August 1634 - September 22, 1692: Age 68
In early 1688 a 13-year-old girl named Martha Goodwin began behaving strangely after having an argument with a laundress, Goody Glover. A few days later the girl's brother and two sisters started behaving strangely too. Goody Glover was arrested and tried for bewitching them, and when she refused to repent for her witchcraft, she was hanged. This was the first of the Salem witchcraft trials.
Four years later, in January 1692, some other young girls, including the nine-year-old daughter of a minister, began behaving in the same way the Goodwin children did four years earlier. The minister's daughter, when asked who was causing the behaviour, accused a family slave. Later she and the other girls accused two other women in the community, a beggar and a bedridden old women. The slave confessed and implicated the other two women.
Soon other young women in the community started exhibiting symptoms and accusing various community members, including a four-year-old child and her mother. Soon the jails were filled with people accused of witchcraft. Among the accused was Mary Easty, a well-liked woman of a neighbouring community. During the trials, if the accused admitted to practising witchcraft, they were freed. If they did not, they were condemned to death.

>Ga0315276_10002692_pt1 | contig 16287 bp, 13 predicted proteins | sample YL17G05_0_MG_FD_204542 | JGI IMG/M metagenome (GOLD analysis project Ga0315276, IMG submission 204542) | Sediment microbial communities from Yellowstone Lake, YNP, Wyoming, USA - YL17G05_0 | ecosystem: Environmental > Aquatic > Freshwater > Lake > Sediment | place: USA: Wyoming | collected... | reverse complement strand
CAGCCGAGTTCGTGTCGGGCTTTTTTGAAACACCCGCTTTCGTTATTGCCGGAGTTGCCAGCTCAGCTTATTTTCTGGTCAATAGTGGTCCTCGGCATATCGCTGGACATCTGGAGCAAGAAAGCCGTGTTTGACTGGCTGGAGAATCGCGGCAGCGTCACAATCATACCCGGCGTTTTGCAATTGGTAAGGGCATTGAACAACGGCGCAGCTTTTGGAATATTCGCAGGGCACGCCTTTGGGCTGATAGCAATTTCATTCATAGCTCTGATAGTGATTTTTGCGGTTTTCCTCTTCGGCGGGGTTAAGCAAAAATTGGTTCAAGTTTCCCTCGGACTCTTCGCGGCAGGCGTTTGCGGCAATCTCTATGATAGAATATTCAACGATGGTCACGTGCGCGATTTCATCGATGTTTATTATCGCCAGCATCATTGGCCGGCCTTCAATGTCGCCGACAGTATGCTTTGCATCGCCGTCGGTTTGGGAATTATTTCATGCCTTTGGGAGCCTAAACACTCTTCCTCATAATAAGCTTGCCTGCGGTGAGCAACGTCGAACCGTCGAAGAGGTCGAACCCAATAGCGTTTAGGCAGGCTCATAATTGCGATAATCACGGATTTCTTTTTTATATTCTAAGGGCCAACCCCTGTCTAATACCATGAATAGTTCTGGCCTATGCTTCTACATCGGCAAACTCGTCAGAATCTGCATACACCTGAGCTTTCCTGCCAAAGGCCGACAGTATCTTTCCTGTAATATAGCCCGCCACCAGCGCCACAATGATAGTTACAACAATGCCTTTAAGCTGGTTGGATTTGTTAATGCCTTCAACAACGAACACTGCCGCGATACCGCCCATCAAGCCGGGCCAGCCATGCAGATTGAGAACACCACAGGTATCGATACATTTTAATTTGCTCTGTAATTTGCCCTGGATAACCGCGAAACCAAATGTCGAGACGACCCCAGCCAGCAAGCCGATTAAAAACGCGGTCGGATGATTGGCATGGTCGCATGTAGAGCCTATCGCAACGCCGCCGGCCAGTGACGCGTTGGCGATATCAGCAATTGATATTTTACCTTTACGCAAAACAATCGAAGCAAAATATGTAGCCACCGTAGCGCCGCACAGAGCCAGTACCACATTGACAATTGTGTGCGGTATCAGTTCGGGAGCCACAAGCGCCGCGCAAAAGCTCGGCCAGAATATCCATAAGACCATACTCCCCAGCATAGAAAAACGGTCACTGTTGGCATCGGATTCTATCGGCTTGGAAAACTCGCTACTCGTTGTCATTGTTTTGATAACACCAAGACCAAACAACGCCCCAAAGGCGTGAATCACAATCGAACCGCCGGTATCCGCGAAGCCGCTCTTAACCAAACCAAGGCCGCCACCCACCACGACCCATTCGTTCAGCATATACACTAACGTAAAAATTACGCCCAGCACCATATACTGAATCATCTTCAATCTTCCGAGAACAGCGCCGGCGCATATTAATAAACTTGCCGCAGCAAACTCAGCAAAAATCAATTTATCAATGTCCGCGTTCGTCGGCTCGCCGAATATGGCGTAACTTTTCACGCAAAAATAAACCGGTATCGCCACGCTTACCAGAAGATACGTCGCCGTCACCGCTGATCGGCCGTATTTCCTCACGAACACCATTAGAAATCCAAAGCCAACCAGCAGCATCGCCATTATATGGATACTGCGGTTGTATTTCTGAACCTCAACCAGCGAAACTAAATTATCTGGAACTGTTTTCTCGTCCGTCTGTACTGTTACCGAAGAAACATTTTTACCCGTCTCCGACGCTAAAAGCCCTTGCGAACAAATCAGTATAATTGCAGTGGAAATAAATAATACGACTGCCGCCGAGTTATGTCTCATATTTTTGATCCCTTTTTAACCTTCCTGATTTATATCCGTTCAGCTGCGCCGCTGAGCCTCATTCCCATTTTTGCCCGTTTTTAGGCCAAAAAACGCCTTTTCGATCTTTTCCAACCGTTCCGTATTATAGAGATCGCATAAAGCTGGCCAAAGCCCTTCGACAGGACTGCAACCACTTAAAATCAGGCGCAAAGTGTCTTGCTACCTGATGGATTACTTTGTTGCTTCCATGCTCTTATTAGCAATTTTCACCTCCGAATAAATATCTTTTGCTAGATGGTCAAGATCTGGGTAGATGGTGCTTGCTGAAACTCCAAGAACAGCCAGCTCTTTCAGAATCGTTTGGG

Mary Easty was accused on April 21 and examined the next day. Her convincing manner and community standing caused doubt in the judge's mind, and she was released on May 18. After this, one of the accusers redoubled her suffering and insisted that she was being tormented by Mary's "spectre". Mary returned to jail and was tried on September 9 and, denied her own counsel and not allowed to plead her case, was condemned to hang. Her final petition was written, not to save her own life, but as a plea that "no more innocent blood may be shed". It acknowledged the good intentions of the court but made a couple of practical suggestions: that the accusers be kept separate from one another to prevent influence and collusion, and that all the accused should be tried, not just the ones claiming innocence.
Easty was hanged on September 22. According to writer Robert Calef, "when she took her last farewell of her husband, children and friends, was, as is reported by them present, as serious, religious, distinct, and affectionate as could well be exprest, drawing tears from the eyes of almost all present."
In October the judges decided to stop admitting spectral evidence, and in January, 49 of the 52 surviving accused were released. In summary, between February 1692 and May 1693 more than 150 people were arrested, with even more accused. Thirty people were convicted and 20 of them executed (14 women, six men), 19 by hanging, and one by being pressed to death by rocks. At least five more died in prison.
Sources: Salem Witch Trials Documentary Archive and Transcription Project, Search.com, Wikipedia's Timeline of the Salem Witch Trials, Salem Witchcraft Trials